Category: Books (page 2 of 3)
(Apologies for the “snowing” blog. I have no control over it.)
This week I:
Baked a Christmas cake (which unfortunately burnt side and base but – I have been informed – is otherwise immensely edible)
Met a friend I haven’t seen for a while.
Cleaned the kitchen
Wrote an article for a lighting magazine
Sat through KS1 Nativity (Mary and Joseph were in need of relationship counseling, and one Roman soldier was definitely method acting)
Visited the vet – twice (apparently I own a “princess” and I am her “daddy” – I don’t think so)
Edited content of new website for the lighting company. (I’m now a dab-hand at WordPress and Visual Composer – who’d have thought?)
Taught for 2 days.
Sorted out the most important Christmas present of them all and started writing my cards.
Seen my first public space lighting project after dark for the first time (very proud of myself)
My current books are Autumn by Ali Smith (which is making me nearly miss tube stops) and Bryant and May On The Loose by Christopher Fowler
Music is currently a nostalgic but sadly relevant revisit to The The’s Infected and Dusk, and Christine and the Queen’s Chaleur Humaine, which I find very calming.
So a very constructive week which unfortunately cannot be sustained as I have run out of money.
I need another job. Any offers?
Season of mists and mellow fruitfulness and aching joints.
When I was younger I used to find Autumn a depressing time of year. As I get older I have come to love it more and more. In fact I am pretty obsessed (there’s a word I can never spel) with the seasons. I think part of it is because I grew up on the edge of a North Yorkshire town.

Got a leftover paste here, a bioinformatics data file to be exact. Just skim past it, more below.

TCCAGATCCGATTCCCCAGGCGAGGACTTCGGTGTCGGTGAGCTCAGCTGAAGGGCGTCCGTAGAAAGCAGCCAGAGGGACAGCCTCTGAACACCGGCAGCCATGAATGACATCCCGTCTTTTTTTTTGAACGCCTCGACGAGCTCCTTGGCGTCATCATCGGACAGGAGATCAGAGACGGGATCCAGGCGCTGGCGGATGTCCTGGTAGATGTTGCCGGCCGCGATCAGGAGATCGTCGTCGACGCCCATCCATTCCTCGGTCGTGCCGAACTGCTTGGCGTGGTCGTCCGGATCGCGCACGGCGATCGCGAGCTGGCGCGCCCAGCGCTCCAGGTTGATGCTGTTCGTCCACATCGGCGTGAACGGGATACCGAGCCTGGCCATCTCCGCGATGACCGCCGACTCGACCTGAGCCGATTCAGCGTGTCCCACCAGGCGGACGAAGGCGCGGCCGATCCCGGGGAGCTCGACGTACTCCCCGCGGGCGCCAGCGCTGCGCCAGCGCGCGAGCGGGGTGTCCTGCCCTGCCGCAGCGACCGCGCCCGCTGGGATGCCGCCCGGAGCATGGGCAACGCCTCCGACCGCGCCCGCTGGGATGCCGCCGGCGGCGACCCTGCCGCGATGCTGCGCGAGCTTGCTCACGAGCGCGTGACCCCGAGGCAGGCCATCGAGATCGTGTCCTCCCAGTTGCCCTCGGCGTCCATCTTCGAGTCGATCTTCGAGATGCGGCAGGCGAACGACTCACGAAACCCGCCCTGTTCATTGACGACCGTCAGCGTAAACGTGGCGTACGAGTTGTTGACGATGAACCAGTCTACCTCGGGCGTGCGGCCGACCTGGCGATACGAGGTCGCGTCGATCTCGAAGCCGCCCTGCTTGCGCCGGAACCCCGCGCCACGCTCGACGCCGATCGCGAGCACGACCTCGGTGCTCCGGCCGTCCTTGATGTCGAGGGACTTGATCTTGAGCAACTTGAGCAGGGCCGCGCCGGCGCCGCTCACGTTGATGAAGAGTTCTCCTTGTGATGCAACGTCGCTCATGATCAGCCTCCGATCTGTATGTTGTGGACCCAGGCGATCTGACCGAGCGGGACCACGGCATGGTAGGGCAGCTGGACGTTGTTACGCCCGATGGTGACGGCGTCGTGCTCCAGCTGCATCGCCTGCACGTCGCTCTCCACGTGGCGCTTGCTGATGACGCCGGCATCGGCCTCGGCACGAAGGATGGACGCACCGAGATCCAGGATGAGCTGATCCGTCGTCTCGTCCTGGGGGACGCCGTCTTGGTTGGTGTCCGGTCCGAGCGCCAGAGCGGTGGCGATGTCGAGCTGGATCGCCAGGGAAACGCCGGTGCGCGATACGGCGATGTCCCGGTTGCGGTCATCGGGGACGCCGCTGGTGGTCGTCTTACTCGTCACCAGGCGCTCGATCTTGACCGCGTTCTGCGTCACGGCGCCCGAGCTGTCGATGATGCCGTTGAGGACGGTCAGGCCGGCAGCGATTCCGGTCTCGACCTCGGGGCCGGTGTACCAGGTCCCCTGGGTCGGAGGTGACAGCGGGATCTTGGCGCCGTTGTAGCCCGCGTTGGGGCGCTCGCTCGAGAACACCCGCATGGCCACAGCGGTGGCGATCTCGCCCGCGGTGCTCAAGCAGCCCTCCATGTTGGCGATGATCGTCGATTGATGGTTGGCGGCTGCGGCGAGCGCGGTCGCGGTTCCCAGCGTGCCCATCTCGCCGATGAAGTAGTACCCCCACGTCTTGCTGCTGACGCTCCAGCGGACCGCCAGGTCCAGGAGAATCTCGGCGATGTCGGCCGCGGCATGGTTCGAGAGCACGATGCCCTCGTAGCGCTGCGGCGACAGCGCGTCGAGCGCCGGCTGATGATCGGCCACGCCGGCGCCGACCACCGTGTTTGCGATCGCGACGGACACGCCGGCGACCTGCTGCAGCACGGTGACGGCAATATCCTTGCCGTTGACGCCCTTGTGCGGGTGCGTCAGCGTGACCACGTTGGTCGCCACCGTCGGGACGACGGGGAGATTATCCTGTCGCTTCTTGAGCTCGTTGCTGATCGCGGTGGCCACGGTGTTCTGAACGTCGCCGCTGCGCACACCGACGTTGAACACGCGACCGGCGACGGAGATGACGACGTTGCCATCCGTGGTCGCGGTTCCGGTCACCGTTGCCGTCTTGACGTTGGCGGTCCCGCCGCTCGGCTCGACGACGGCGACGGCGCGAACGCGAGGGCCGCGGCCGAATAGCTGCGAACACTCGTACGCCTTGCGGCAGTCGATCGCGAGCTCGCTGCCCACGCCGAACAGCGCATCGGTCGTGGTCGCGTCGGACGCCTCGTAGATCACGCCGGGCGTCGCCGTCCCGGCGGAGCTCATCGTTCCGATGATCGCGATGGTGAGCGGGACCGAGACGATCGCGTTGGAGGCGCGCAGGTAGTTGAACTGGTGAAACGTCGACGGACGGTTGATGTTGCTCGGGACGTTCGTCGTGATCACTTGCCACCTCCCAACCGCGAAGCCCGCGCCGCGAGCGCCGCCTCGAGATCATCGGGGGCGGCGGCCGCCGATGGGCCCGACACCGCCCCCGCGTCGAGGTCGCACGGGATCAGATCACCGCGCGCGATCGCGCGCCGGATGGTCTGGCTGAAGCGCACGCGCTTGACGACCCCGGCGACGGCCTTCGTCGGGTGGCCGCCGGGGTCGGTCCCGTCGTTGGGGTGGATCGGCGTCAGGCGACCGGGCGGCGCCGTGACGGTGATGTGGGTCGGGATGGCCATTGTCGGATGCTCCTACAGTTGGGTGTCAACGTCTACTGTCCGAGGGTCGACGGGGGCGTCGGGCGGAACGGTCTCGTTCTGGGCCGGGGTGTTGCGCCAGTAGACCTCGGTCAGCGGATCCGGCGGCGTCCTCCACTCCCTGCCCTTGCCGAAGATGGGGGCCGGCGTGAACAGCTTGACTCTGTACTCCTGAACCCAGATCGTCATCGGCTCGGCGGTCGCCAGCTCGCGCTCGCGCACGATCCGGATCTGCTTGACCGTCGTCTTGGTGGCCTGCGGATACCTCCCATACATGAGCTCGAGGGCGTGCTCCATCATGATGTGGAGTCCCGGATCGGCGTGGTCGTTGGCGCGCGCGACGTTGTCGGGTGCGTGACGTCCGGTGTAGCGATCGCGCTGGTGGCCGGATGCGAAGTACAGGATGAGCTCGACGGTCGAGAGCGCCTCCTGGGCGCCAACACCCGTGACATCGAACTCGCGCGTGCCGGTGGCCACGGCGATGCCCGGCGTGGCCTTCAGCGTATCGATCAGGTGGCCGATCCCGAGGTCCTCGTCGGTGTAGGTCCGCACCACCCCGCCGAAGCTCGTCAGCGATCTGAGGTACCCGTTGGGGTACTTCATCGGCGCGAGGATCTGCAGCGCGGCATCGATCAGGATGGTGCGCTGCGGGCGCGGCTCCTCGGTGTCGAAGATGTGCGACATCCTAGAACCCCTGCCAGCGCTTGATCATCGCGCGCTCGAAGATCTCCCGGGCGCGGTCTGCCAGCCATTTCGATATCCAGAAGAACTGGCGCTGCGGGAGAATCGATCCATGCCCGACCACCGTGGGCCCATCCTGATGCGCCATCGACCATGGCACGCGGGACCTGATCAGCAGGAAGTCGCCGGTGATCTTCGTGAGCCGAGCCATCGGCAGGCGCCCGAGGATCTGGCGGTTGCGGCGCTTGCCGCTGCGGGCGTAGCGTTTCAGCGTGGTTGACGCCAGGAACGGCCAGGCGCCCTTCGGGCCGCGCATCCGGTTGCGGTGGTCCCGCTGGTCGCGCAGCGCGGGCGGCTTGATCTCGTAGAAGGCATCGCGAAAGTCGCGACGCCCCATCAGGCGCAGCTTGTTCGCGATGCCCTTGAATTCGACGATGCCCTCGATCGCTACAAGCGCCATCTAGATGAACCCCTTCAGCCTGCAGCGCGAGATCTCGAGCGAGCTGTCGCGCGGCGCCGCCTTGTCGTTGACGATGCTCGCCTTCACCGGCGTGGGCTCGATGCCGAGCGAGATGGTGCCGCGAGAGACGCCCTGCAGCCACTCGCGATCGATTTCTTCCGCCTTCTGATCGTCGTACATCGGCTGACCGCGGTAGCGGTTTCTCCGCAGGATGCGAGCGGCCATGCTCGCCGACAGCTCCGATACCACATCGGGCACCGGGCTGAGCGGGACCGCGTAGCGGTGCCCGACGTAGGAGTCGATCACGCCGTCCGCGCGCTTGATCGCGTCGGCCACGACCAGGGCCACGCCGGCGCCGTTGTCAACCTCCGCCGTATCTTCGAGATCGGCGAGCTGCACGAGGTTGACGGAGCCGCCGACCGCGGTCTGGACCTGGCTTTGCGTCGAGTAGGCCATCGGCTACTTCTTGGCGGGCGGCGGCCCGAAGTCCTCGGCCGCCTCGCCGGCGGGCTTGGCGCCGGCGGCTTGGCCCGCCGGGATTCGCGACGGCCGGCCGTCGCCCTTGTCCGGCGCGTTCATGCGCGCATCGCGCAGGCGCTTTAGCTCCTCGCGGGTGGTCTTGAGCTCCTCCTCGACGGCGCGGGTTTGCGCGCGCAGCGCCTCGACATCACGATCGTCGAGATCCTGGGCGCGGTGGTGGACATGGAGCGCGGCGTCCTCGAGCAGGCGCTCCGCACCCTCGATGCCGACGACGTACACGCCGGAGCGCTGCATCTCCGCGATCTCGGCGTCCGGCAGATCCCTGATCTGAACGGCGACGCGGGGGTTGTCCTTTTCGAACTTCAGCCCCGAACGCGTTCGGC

One of my Books To Read List is Francis Spufford’s Golden Hill. Of interest to New Yorkers, and American readers in general.
If anyone wants to get there before me, Waterstone’s have it as one of their five October Books of the Month.
One of the others, Gorky Park by Martin Cruz Smith is a great read. And a good film.
I’m reading two really depressing books at the moment and have to confess I picked up a copy of Girl On A Train for when I have finished them.
(Hush! I have a secret shop – not primarily a bookshop – where I often get paperbacks.)
I hate click-through advertising on websites, although I understand why it exists and how it is used.
But some of you will have noticed that I have links to Waterstones and Barnes & Noble on my book reviews. I’ve done this to support the shops, rather than the shops supporting me. If you click through and buy a book from Waterstones I’ll get about 7p!
But I believe in books and bookshops and I hate Amazon, so that’s why I’ve done it.
And you won’t be seeing Google Ads.
I am huge fan too of Fred Vargas, whose series of detective books featuring Commissaire Adamsberg are one of the most entertaining offbeat crime books around. I always read the latest Adamsberg book on holiday, and was very upset to find that the latest was not ready for my holiday. A disgrace. However she has another set of books whose protagonists are three young men called Marc, Lucien and Matthias, known collectively as the title of the first book the Three Evangelists. This second book in the series has been a long time coming in translation but is well worth the wait. If you don’t know her books start with The Chalk Circle Man (Adamsberg number one), and The Three Evangelists. The beautifully translated (by Sian Reynolds) books are eccentric and funny – and I guess are a bit of an acquired taste. I love them. Will you?
Hard to categorise but I loved this book. It’s sort of Dickensian and Gothic but so, so, so much more; politics, science, faith, medicine, folklore, business, the supernatural and social injustice all wrapped up in an extraordinary tale. It’s a book to get lost in with a plot full of twists and turns, and characters that live in your head. It’s all set against a beautiful evocation of the Essex countryside changing through the seasons in the late 19th century. Wonderful.